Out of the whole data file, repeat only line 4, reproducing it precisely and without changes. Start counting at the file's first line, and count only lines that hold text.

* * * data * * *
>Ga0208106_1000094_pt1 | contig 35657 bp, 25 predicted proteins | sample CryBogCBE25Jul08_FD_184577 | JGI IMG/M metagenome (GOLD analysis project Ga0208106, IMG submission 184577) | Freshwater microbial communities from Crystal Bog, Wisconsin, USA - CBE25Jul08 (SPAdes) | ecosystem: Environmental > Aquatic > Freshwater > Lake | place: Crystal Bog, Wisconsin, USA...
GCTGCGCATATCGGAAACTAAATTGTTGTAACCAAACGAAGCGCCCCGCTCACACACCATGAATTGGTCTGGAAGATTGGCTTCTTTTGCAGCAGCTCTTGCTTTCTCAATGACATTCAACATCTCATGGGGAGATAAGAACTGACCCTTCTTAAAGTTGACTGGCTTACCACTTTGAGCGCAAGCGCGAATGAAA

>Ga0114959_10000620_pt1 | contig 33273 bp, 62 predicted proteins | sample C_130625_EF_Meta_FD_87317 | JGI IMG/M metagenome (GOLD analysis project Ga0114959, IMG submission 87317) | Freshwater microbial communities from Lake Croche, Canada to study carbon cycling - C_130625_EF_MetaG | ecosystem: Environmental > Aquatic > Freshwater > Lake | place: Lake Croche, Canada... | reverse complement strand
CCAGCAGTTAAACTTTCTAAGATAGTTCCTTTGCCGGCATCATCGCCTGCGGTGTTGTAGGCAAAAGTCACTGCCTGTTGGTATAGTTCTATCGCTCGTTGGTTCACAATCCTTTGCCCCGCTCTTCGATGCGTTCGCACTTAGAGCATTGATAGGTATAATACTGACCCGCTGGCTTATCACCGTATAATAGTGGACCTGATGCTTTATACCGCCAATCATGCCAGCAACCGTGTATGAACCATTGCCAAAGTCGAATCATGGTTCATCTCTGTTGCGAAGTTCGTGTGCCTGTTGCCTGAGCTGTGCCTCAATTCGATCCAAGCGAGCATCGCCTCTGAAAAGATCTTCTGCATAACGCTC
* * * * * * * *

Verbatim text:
CCAGCAGTTAAACTTTCTAAGATAGTTCCTTTGCCGGCATCATCGCCTGCGGTGTTGTAGGCAAAAGTCACTGCCTGTTGGTATAGTTCTATCGCTCGTTGGTTCACAATCCTTTGCCCCGCTCTTCGATGCGTTCGCACTTAGAGCATTGATAGGTATAATACTGACCCGCTGGCTTATCACCGTATAATAGTGGACCTGATGCTTTATACCGCCAATCATGCCAGCAACCGTGTATGAACCATTGCCAAAGTCGAATCATGGTTCATCTCTGTTGCGAAGTTCGTGTGCCTGTTGCCTGAGCTGTGCCTCAATTCGATCCAAGCGAGCATCGCCTCTGAAAAGATCTTCTGCATAACGCTC